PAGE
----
Composite Wood Products "Across-the-Board" Face New California Limits on Formaldehyde

Client Alert

and Susan P. Linden

LUEL Briefing, April 30, 2007

California has imposed stringent new limits on formaldehyde emissions from composite wood products and finished goods. The new standards will apply to manufacturers, distributors, importers, fabricators, and retailers.  The regulations will cap emissions on all such products sold in California. 

The regulations will be implemented in two phases, beginning January 1, 2009.  The California Air Resources Board (ARB) estimates that costs to manufacturers to implement Phase 1 will be $19 million per year.  Costs for Phase 2 are estimated to be $127 million per year.  This represents an estimated increase in production costs of between 1% and 7% for Phase 1, and between 8% and 30% for Phase 2. 


Composite wood products reportedly are responsible for approximately 5% of formaldehyde emissions in California.  Human health risks exist in both ambient air and indoor air.  Combined exposures can lead to substantial total exposure to formaldehyde in both adults and children.  In addition to cancer risks, formaldehyde also can cause eye, nose, and/or throat irritation.

The ARB identified formaldehyde as a toxic air contaminant (TAC) in 1992.  The ARB was required to develop Airborne Toxic Control Measures (ATCMs) to reduce formaldehyde emissions to the lowest achievable level.  The regulations establish an ATCM that will significantly reduce the amount of formaldehyde emissions from composite wood products bound together with a resin or adhesive.  Affected products include primarily hardwood plywood, particleboard, and medium density fiberboard.  According to the ARB, these products are made with urea-formaldehyde resins with high formaldehyde emission rates.

The New Regulations

The regulations apply to composite wood products and finished goods that are manufactured, distributed, fabricated, imported, sold, offered for sale, or supplied for shipment and use in California.  The regulations exempt hardwood plywood and particleboard materials installed in manufactured homes regulated by the US Department of Housing and Urban Development.

Phase 1 emissions standards take effect January 1, 2009.  On July 1, 2009, additional regulations for hardwood plywood with a composite core take effect. 

Phase 2 emission standards take effect in 2011 and 2012 on a staggered schedule depending on the type of material.  The Phase 2 standards are more stringent than the Phase 1 standards. 

Manufacturers must use an approved third-party certifier to demonstrate compliance.  The regulations include requirements for initial large-scale testing of the products, and daily quality assurance testing on a smaller scale.  The third party certifiers must approve the quality assurance system at the manufacturer.  In addition, the manufacturer is required to label each panel or bundle of products, and each bill of lading or invoice, to verify its compliance with the standards.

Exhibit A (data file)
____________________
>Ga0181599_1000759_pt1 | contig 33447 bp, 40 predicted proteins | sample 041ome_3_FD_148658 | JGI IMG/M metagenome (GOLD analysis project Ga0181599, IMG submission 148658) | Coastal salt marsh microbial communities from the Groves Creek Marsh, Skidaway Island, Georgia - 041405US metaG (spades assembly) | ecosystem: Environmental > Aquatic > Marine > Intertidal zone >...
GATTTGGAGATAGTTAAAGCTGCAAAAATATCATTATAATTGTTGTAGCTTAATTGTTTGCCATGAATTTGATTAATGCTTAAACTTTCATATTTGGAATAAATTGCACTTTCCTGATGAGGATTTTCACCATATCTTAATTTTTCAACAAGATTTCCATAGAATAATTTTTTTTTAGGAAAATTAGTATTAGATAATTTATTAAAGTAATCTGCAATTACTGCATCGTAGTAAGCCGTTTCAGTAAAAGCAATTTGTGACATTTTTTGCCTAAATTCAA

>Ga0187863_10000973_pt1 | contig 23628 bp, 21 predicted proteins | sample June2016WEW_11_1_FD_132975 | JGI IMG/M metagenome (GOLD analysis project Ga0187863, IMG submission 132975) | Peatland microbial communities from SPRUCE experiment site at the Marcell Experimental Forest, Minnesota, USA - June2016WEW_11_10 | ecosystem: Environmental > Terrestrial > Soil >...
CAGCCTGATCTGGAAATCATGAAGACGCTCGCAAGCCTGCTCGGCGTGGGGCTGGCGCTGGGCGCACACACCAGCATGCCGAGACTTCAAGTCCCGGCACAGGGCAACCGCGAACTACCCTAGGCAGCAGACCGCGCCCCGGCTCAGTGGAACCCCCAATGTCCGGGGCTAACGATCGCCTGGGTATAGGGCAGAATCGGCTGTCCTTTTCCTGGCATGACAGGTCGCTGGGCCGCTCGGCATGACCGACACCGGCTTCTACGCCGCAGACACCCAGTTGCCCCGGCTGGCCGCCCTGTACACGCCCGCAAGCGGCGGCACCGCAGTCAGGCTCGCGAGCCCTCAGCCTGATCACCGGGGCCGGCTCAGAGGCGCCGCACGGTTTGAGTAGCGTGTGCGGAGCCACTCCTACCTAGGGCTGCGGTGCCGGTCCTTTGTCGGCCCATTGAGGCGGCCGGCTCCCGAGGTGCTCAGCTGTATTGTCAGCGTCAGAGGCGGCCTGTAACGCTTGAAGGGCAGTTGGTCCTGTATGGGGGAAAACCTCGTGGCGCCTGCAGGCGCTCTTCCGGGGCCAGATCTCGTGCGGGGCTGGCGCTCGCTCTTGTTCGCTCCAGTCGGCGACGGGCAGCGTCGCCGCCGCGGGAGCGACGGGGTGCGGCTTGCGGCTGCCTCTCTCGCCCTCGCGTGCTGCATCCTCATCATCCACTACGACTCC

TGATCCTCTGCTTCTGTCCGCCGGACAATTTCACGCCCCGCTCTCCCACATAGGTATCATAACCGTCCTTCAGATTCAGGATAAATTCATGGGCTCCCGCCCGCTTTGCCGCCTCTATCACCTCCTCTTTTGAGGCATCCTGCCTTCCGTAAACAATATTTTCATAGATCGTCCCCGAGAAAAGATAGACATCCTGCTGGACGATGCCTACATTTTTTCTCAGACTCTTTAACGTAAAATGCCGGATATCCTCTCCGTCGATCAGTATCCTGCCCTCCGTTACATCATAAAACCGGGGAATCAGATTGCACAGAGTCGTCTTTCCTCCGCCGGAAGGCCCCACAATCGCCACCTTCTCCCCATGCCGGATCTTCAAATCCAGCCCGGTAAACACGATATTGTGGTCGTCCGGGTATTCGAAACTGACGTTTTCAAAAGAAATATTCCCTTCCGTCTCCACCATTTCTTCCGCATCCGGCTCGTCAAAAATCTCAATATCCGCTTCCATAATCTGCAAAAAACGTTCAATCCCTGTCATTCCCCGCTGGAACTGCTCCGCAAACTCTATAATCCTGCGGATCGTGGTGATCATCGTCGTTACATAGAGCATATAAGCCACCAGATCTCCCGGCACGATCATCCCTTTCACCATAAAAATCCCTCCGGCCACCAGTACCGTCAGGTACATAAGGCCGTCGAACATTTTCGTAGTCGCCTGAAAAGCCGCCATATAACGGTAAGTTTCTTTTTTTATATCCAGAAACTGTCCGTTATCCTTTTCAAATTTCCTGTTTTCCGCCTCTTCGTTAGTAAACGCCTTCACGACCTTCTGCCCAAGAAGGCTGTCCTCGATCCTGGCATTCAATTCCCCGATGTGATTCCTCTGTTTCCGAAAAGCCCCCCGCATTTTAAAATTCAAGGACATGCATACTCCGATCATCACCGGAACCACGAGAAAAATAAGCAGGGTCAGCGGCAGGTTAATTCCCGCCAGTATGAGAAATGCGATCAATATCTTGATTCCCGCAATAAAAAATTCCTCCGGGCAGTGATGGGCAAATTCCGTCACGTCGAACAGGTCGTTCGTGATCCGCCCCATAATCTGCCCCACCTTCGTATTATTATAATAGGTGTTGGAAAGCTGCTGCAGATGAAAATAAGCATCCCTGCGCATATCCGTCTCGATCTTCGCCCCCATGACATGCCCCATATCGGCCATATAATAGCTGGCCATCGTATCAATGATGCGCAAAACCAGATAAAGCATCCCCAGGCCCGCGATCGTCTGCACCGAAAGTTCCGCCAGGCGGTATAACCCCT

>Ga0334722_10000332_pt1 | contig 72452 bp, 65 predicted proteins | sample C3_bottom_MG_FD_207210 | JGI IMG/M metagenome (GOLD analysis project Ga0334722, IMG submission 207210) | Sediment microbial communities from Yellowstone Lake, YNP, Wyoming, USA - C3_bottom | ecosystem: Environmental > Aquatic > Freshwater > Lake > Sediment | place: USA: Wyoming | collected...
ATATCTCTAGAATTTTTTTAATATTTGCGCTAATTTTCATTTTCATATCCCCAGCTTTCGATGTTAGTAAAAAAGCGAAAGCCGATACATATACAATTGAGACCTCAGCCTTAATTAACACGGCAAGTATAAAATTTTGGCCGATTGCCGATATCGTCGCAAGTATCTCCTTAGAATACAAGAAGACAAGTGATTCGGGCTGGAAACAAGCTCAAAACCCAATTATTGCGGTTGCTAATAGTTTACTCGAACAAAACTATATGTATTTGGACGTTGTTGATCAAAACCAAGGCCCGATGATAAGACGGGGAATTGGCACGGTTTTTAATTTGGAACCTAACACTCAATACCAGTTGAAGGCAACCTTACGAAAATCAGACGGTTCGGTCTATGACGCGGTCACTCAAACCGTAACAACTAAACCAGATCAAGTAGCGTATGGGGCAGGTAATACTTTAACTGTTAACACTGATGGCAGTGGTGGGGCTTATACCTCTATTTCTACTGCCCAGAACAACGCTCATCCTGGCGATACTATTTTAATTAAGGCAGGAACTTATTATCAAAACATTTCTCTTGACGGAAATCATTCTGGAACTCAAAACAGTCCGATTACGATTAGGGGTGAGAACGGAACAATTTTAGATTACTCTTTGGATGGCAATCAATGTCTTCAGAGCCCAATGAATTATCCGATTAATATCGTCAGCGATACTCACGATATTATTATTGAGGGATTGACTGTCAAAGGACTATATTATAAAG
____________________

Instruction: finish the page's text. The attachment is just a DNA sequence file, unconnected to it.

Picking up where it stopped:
The regulations also provide a transition period to allow the sale of existing inventories of non-compliant products.  Manufacturers can sell non-compliant products for one month after the applicable regulations become effective.  Distributors and importers can continue to sell products for five months after the effective date.  Fabricators have a 12-month sell-through date.  Retailers have a either a 12- or 18-month sell-through date depending on whether they are selling composite wood products or finished goods. 

Recordkeeping requirements also are imposed.  Manufacturers must keep records of quality assurance emissions test data for each product.  In addition, manufacturers are required to keep records, including tracking information, purchaser and transporter information, disposition of non-complying lots or batches.  In general, records must be kept for two years.

While formaldehyde emissions from composite wood products are regulated in Europe, Japan, and Australia, they have not been in the United States.  California becomes the first state to do so.  The regulations pose the problem of inconsistent requirements for manufacturers, distributors, and contractors who widely use these products. 

The regulations are complex, and additional information is available upon request from Morrison & Foerster.

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